Kitsch and Camp, the alterity of the other is the alterity of the other
As Stewart states in her essay, “kitsch and camp, as forms of metaconsumption, have arisen from the contradictions implicit in the operation of the exchange economy; they mark an antisubject whose emergence ironically has been necessitated by narratives of significance under the economy.” The female impersonation might be regarded as the kitsch or the popular entertainment in the labor market or industry economy, but their presences somehow cross the boundary of male and female, subject and the object. It deconstructs the concrete structure of labor/productivity and consumer/consumption in the order of economy exchange.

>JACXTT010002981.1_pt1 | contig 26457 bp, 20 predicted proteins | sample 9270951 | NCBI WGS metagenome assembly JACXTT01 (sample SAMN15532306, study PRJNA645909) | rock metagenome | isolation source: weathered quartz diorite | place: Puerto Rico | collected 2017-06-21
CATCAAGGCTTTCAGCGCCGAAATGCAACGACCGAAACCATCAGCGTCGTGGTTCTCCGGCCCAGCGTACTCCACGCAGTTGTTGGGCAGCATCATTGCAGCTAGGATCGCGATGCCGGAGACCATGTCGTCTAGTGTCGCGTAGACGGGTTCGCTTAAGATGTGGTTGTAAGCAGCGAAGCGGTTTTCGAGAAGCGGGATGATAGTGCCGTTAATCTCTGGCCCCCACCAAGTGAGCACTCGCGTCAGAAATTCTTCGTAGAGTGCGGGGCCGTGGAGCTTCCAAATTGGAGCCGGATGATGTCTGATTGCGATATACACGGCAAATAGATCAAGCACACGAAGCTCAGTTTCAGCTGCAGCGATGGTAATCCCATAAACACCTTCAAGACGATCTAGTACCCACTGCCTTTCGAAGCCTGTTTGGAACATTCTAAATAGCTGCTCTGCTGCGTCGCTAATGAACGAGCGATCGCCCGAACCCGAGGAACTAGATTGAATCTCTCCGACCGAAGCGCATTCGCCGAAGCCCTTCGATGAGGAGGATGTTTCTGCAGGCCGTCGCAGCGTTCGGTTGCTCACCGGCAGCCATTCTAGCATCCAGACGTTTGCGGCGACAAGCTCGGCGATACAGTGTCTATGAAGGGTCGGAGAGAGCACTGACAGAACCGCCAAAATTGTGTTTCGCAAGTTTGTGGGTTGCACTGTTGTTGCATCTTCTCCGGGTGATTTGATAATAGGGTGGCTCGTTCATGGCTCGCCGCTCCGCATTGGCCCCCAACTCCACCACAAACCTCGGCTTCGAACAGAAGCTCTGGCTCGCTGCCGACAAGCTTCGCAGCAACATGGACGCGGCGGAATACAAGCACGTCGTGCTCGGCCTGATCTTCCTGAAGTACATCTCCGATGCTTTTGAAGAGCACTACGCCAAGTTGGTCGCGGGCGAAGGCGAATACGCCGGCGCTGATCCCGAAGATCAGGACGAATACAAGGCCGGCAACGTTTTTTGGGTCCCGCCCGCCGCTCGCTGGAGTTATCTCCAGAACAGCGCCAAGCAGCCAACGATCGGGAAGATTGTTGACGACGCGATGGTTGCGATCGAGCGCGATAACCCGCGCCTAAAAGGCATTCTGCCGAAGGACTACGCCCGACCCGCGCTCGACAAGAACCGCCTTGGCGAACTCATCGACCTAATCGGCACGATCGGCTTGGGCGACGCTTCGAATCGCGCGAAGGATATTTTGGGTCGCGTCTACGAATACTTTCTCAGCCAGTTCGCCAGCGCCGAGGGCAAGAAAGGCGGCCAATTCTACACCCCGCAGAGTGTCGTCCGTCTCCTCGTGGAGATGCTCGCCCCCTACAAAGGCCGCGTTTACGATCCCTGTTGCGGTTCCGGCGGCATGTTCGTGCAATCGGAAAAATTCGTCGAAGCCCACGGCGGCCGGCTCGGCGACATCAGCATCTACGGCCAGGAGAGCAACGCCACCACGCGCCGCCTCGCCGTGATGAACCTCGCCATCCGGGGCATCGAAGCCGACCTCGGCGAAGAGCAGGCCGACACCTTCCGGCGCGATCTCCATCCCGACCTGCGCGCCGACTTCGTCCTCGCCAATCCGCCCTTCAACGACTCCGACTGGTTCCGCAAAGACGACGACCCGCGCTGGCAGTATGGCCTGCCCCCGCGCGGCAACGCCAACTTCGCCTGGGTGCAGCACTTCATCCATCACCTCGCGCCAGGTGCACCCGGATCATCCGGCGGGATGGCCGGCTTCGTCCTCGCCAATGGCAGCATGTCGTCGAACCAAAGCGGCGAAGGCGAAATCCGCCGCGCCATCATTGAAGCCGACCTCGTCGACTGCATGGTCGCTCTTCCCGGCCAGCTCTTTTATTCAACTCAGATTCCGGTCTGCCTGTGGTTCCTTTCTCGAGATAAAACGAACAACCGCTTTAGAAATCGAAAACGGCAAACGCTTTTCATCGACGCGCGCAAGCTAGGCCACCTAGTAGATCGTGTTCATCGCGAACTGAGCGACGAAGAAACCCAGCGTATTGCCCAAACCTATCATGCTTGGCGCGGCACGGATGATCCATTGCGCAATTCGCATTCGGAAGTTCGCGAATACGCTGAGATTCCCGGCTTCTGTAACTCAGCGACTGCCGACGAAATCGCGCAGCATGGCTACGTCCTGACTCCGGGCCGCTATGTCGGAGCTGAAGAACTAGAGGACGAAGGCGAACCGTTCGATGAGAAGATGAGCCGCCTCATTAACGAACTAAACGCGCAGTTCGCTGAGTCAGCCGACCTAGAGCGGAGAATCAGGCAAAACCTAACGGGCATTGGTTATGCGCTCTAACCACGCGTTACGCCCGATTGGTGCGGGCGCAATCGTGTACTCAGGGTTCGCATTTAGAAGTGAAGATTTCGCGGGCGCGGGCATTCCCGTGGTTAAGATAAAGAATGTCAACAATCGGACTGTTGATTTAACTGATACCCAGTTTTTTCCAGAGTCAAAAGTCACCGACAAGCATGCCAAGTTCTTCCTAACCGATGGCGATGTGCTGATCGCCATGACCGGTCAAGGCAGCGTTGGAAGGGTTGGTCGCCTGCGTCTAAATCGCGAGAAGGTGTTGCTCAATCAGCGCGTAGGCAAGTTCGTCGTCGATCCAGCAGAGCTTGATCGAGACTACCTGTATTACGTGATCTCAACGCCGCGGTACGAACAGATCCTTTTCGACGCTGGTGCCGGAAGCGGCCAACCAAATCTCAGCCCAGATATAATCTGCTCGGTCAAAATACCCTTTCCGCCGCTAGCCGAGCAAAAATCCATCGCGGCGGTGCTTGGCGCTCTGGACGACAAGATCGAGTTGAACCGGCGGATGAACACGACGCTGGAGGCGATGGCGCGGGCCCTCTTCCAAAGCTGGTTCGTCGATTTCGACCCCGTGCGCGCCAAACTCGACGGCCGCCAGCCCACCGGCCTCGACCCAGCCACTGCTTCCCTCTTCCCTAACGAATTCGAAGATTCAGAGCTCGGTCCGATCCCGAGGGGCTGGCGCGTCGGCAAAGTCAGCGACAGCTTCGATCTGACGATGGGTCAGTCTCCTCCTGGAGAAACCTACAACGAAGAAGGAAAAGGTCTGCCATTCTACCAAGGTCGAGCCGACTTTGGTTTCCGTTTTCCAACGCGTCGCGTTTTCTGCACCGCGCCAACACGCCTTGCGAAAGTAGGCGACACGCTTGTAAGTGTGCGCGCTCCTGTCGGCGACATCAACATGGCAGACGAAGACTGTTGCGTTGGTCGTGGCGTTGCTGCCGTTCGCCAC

Speaking of crossing the boundary of subject and object, it reminds me that Derrida’s statement in his “The Gift of Death”. Derrida writes, “The other is the other, that is always so, the alterity of the other is the alterity of the other” (83). Hence, only “the alterity of the other” can get rid of the circulation of exchange, and surpass the economy system. Moreover, by the perspective of queer theory, camp is a life style and a body politic which challenges the male-dominated society. As Moe Meyer figures out, “Camp is not simply a “style” or “senseibility” as is conventionally accepted. Rather, what emerges is a suppressed and denied oppositional critique embodied in the signifying practice that processually constitute queer identies” (The Politics of Camp, 1994: 1).
Here are the pictures of my last birthday party at Lips restaurant http://www.lipsnyc.com/, a famous restaurant which combines cuisine and drag show at Greenwich.